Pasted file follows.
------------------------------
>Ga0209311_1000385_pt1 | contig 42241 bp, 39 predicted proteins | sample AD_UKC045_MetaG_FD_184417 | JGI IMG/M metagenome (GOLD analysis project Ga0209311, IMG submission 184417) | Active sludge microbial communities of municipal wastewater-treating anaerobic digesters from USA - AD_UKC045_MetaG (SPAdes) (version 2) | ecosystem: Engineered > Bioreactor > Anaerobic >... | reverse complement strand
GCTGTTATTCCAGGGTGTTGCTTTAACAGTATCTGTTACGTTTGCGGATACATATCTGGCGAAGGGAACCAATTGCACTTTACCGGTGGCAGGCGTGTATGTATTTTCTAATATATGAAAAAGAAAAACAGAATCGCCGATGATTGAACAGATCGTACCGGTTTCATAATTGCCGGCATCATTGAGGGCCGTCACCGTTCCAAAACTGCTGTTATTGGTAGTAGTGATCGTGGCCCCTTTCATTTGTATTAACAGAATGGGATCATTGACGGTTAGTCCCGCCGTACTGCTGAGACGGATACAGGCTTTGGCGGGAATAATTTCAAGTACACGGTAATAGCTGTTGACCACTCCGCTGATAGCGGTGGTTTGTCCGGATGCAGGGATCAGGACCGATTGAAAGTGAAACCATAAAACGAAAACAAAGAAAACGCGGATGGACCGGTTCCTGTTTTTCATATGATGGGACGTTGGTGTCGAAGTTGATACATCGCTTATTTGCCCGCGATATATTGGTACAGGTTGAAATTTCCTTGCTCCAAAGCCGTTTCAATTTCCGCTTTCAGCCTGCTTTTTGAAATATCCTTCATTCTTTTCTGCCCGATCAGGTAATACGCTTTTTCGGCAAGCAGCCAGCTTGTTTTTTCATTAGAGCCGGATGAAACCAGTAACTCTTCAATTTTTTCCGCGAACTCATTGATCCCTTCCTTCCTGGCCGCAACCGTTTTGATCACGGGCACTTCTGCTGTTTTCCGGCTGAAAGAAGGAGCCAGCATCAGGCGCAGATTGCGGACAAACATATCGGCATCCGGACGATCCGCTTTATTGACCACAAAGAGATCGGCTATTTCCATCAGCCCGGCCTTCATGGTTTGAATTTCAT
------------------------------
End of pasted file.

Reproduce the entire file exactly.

>Ga0209311_1000385_pt1 | contig 42241 bp, 39 predicted proteins | sample AD_UKC045_MetaG_FD_184417 | JGI IMG/M metagenome (GOLD analysis project Ga0209311, IMG submission 184417) | Active sludge microbial communities of municipal wastewater-treating anaerobic digesters from USA - AD_UKC045_MetaG (SPAdes) (version 2) | ecosystem: Engineered > Bioreactor > Anaerobic >... | reverse complement strand
GCTGTTATTCCAGGGTGTTGCTTTAACAGTATCTGTTACGTTTGCGGATACATATCTGGCGAAGGGAACCAATTGCACTTTACCGGTGGCAGGCGTGTATGTATTTTCTAATATATGAAAAAGAAAAACAGAATCGCCGATGATTGAACAGATCGTACCGGTTTCATAATTGCCGGCATCATTGAGGGCCGTCACCGTTCCAAAACTGCTGTTATTGGTAGTAGTGATCGTGGCCCCTTTCATTTGTATTAACAGAATGGGATCATTGACGGTTAGTCCCGCCGTACTGCTGAGACGGATACAGGCTTTGGCGGGAATAATTTCAAGTACACGGTAATAGCTGTTGACCACTCCGCTGATAGCGGTGGTTTGTCCGGATGCAGGGATCAGGACCGATTGAAAGTGAAACCATAAAACGAAAACAAAGAAAACGCGGATGGACCGGTTCCTGTTTTTCATATGATGGGACGTTGGTGTCGAAGTTGATACATCGCTTATTTGCCCGCGATATATTGGTACAGGTTGAAATTTCCTTGCTCCAAAGCCGTTTCAATTTCCGCTTTCAGCCTGCTTTTTGAAATATCCTTCATTCTTTTCTGCCCGATCAGGTAATACGCTTTTTCGGCAAGCAGCCAGCTTGTTTTTTCATTAGAGCCGGATGAAACCAGTAACTCTTCAATTTTTTCCGCGAACTCATTGATCCCTTCCTTCCTGGCCGCAACCGTTTTGATCACGGGCACTTCTGCTGTTTTCCGGCTGAAAGAAGGAGCCAGCATCAGGCGCAGATTGCGGACAAACATATCGGCATCCGGACGATCCGCTTTATTGACCACAAAGAGATCGGCTATTTCCATCAGCCCGGCCTTCATGGTTTGAATTTCAT